A sport trophy won by Roald Dahl in the 1930s go up for auction next month, the world famous author had gifted the cup to his next door neighbour's grandsons.
The unique piece of Dahl memorabilia was gifted to a Bucks family back in 1982.
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One bidder will receive Dahl's Junior Myers Fives Cup from Repton School in Derbyshire, won by The Twits author in 1932.
Also being sold in the same lot is a signed copy of Dahl's most famous story, Charlie and The Chocolate Factory, which he gifted to the same family.
Such was Dahl's close relationship with the family, who lived next to him near Great Missenden, he took both grandkids to the Danny, the Champion of the World, film premiere in 1989.
With the boys aged seven and 10 at the time, it was about as close as real life could come to resembling the joy of receiving a golden ticket to Willy Wonka's factory.
One of Dahl’s sports trophies and the book, signed, To Stephen, with love, Roald Dahl, together with a ticket for the premiere of Danny the Champion of the World, Odeon, West End, 27 July , 1989, will be up for auction.
Hansons Auctioneers’ Library Auction is scheduled for 9 March, experts have valued the lot at £1,000-£2,000.
But Jim Spencer, books valuer at Hansons, thinks worldwide affection for Dahl could send the price rocketing.
He projects as Repton School is linked to Charlie and the Chocolate Factory, a book that’s sold 20 million copies and sparked two films grossing £349 million, things could escalate quickly.
He said: “It’s thought Charlie and the Chocolate Factory was inspired by Dahl’s time at Repton.
"Amazingly, Cadbury’s opened a testing facility at Repton, and Dahl and his schoolmates had the rather wonderful task of testing out chocolate.
“Dahl didn’t enjoy his school days but he excelled at sport, particularly Fives, a ball game played by two or four players in an enclosed court. It’s a bit like squash but you hit the hard ball with your hand.
“He was so good at it he became team captain and yet he happily parted with his trophies to put a smile on the face of two boys. It was his way of thanking them for attending the premiere.
"What a generous spirit Dahl had.
“And of course, his random acts of kindness didn’t stop there. Getting an invitation to go to a film premiere with Dahl must have been akin to finding Willy Wonka’s golden ticket.
"The fact that the boys’ gran was invited along, too, reminds me of Charlie taking his grandad to the chocolate factory.”
It is the father of the boys who has made the decision to sell some of the invaluable souvenirs the famous former Bucks resident gave them.
The seller said: “My first recollection of Roald Dahl was in the early 1960s when my granddad took me next door to Gypsy House to see the garden.
“The only thing I was interested in was the aviary full of brightly coloured budgerigars. He was just the man next door who wrote stories. I remember one hot summer's day sitting in the garden with my family when Mr Dahl burst through the back gate and said, ‘Has anyone seen my goat? I've lost her’. We did laugh. There were also regular visits from his dogs.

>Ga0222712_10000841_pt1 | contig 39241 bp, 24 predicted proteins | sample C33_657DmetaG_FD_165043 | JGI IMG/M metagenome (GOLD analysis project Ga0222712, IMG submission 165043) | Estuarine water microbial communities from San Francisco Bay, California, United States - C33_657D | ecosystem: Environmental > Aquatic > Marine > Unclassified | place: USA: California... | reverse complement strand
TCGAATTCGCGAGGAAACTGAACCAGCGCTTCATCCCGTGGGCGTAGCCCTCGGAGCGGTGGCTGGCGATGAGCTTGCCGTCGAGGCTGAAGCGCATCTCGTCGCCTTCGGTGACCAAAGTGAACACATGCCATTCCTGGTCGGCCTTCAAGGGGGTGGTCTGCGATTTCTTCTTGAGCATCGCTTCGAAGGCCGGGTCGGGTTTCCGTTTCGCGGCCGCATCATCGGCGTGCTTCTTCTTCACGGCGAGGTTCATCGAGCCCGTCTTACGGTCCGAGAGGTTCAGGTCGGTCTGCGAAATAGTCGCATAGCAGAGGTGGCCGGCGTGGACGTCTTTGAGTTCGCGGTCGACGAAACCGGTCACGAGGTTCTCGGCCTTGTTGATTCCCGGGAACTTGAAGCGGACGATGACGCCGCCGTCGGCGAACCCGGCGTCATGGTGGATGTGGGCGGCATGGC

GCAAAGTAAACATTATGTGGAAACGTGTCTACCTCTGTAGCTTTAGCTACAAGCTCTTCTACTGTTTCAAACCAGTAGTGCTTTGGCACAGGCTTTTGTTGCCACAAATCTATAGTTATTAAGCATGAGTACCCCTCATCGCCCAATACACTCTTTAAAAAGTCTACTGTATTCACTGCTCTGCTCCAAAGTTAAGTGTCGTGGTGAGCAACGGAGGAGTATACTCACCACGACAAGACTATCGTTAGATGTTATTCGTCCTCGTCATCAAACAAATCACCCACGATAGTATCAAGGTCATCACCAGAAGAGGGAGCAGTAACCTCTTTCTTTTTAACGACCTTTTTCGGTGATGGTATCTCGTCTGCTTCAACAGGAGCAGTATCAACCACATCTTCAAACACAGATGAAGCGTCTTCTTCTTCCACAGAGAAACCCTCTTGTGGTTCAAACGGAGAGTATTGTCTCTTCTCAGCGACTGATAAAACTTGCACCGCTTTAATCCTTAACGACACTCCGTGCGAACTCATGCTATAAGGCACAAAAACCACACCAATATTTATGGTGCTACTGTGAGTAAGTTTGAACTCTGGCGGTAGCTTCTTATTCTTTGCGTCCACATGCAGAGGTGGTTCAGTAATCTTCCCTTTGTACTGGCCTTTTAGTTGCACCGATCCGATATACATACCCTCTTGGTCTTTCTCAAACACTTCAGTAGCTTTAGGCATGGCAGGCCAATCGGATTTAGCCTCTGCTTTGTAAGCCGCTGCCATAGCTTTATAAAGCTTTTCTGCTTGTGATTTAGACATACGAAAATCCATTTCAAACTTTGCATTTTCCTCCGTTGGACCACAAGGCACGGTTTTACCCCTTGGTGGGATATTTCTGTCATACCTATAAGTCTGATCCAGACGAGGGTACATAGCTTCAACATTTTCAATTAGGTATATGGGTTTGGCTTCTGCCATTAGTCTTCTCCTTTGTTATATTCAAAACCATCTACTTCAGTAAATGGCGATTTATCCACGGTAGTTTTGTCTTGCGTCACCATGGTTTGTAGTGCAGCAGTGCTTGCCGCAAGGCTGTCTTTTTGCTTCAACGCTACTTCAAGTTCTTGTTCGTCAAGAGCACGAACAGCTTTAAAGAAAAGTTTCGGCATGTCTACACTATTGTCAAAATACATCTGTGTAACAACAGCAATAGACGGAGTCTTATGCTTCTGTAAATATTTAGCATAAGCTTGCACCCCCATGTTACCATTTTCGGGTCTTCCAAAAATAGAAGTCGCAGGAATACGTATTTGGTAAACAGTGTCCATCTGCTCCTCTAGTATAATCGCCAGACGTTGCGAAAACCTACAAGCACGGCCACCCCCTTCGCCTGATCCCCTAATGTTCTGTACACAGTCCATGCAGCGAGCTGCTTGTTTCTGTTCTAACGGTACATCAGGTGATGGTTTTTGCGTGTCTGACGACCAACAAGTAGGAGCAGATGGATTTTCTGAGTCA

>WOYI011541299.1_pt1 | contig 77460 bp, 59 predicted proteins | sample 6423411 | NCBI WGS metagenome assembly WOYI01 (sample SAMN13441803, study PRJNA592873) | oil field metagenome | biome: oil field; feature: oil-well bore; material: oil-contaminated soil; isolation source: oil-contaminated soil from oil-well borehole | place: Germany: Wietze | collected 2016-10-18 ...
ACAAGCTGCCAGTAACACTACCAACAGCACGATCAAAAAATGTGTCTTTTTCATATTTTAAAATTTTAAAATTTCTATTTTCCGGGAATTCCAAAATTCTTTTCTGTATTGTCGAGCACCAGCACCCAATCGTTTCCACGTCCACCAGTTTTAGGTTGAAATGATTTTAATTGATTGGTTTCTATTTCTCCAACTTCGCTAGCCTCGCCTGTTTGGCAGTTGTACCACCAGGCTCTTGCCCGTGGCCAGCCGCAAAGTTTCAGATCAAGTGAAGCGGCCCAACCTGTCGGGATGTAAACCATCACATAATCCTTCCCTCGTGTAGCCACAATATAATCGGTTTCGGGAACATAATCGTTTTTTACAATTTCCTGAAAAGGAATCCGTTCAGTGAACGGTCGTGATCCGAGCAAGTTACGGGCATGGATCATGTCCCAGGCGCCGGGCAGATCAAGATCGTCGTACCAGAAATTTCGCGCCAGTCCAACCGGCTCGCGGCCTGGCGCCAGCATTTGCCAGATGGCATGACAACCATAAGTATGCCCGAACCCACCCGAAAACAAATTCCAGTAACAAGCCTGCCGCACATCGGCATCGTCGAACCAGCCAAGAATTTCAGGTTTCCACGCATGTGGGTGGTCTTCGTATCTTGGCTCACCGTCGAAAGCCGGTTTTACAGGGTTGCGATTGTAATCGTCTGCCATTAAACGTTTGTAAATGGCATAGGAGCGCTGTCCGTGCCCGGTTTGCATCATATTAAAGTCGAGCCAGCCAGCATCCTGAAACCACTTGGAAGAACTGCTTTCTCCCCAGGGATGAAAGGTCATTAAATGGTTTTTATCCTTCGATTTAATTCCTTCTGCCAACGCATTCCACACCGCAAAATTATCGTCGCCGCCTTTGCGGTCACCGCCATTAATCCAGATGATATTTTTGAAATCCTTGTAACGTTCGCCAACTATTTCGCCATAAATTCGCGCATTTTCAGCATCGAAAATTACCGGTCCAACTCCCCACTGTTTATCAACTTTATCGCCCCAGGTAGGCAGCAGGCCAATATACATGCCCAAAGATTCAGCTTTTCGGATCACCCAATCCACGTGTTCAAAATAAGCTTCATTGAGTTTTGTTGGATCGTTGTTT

“My grandparents bought the house next door to Mr Dahl in the 1930s and my mum later inherited it.
"It’s no longer in the family now. My dad worked as a gardener for Mr Dahl for several years and mum helped in the author’s house, ironing and sewing.
"If mum was caught rushing around, Mr Dahl would say, ‘Anita, slow down, have a rest, make a cup of tea’. They loved their time spent with him.
“My mum gave Mr Dahl's books to her grandchildren on their birthdays and would often ask him to sign them, hence the autographed copy of Charlie and the Chocolate Factory. In the summer of 1989, I had a phone call from mum saying Mr Dahl had asked if she had a couple of grandchildren he could borrow for the day to see the premiere of Danny Champion of the World.
“My mum and my two boys, then aged seven and 10, had a great day out. They went on a coach trip to London, enjoyed the film with all the celebrities and had lunch out. They thoroughly enjoyed it - a lasting memory.
"A few days after the event, mum called again saying Mr Dahl had given a gift to the boys as a thank-you for coming. The gift was his junior and senior Myers Fives Cups from Repton School.”
Given its sentimental value, the senior trophy is remaining with the family.
The author mentioned winning the Myers Fives Cups at Repton School in 1932 in his autobiography, Boy. He wrote: ‘Fives is possibly the fastest ball-game on earth, far faster than squash, and the little ball ricochets around the court at such speed that sometimes you can hardly see it.
“You need a swift eye, strong wrists and a very quick pair of hands to play fives well, and it was a game I took to right from the beginning. You may find it hard to believe, but I became so good at it that I won both the junior and the senior school fives in the same year when I was 15.
“Soon I bore the splendid title 'Captain of Fives', and I would travel with my team to other schools like Shrewsbury and Uppingham to play matches. I loved it. It was a game without physical contact, and the quickness of the eye and the dancing of the feet were all that mattered.”
Potential bidders can contact Jim Spencer ahead of the auction directly, by emailing [email protected]